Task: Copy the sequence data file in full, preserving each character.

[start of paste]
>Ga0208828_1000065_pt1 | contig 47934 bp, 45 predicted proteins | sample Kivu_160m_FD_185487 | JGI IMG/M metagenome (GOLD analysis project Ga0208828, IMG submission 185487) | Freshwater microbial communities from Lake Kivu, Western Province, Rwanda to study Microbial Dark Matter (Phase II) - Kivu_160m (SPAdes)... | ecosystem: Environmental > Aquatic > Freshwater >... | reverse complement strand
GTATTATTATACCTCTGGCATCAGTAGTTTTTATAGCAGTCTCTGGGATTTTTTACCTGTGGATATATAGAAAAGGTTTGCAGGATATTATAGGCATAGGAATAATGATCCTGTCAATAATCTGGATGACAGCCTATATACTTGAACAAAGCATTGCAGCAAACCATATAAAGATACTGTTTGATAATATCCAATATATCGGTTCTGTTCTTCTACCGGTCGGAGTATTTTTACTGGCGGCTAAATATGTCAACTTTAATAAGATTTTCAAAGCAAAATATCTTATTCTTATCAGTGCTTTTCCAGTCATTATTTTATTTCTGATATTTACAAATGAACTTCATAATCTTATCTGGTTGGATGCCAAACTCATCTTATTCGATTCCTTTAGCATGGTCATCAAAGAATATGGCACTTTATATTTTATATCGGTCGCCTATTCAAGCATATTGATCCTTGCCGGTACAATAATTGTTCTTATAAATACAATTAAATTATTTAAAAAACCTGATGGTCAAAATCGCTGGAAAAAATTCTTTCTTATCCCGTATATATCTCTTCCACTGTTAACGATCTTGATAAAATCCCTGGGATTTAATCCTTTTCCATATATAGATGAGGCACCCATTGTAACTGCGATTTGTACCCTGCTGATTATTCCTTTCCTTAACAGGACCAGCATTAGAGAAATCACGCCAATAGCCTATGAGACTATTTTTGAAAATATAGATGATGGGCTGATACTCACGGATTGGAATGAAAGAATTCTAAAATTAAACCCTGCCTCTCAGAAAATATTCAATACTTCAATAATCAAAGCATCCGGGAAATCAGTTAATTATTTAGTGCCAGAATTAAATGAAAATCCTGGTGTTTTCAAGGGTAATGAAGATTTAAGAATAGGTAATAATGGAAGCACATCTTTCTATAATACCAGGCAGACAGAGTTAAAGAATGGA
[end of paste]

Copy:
>Ga0208828_1000065_pt1 | contig 47934 bp, 45 predicted proteins | sample Kivu_160m_FD_185487 | JGI IMG/M metagenome (GOLD analysis project Ga0208828, IMG submission 185487) | Freshwater microbial communities from Lake Kivu, Western Province, Rwanda to study Microbial Dark Matter (Phase II) - Kivu_160m (SPAdes)... | ecosystem: Environmental > Aquatic > Freshwater >... | reverse complement strand
GTATTATTATACCTCTGGCATCAGTAGTTTTTATAGCAGTCTCTGGGATTTTTTACCTGTGGATATATAGAAAAGGTTTGCAGGATATTATAGGCATAGGAATAATGATCCTGTCAATAATCTGGATGACAGCCTATATACTTGAACAAAGCATTGCAGCAAACCATATAAAGATACTGTTTGATAATATCCAATATATCGGTTCTGTTCTTCTACCGGTCGGAGTATTTTTACTGGCGGCTAAATATGTCAACTTTAATAAGATTTTCAAAGCAAAATATCTTATTCTTATCAGTGCTTTTCCAGTCATTATTTTATTTCTGATATTTACAAATGAACTTCATAATCTTATCTGGTTGGATGCCAAACTCATCTTATTCGATTCCTTTAGCATGGTCATCAAAGAATATGGCACTTTATATTTTATATCGGTCGCCTATTCAAGCATATTGATCCTTGCCGGTACAATAATTGTTCTTATAAATACAATTAAATTATTTAAAAAACCTGATGGTCAAAATCGCTGGAAAAAATTCTTTCTTATCCCGTATATATCTCTTCCACTGTTAACGATCTTGATAAAATCCCTGGGATTTAATCCTTTTCCATATATAGATGAGGCACCCATTGTAACTGCGATTTGTACCCTGCTGATTATTCCTTTCCTTAACAGGACCAGCATTAGAGAAATCACGCCAATAGCCTATGAGACTATTTTTGAAAATATAGATGATGGGCTGATACTCACGGATTGGAATGAAAGAATTCTAAAATTAAACCCTGCCTCTCAGAAAATATTCAATACTTCAATAATCAAAGCATCCGGGAAATCAGTTAATTATTTAGTGCCAGAATTAAATGAAAATCCTGGTGTTTTCAAGGGTAATGAAGATTTAAGAATAGGTAATAATGGAAGCACATCTTTCTATAATACCAGGCAGACAGAGTTAAAGAATGGA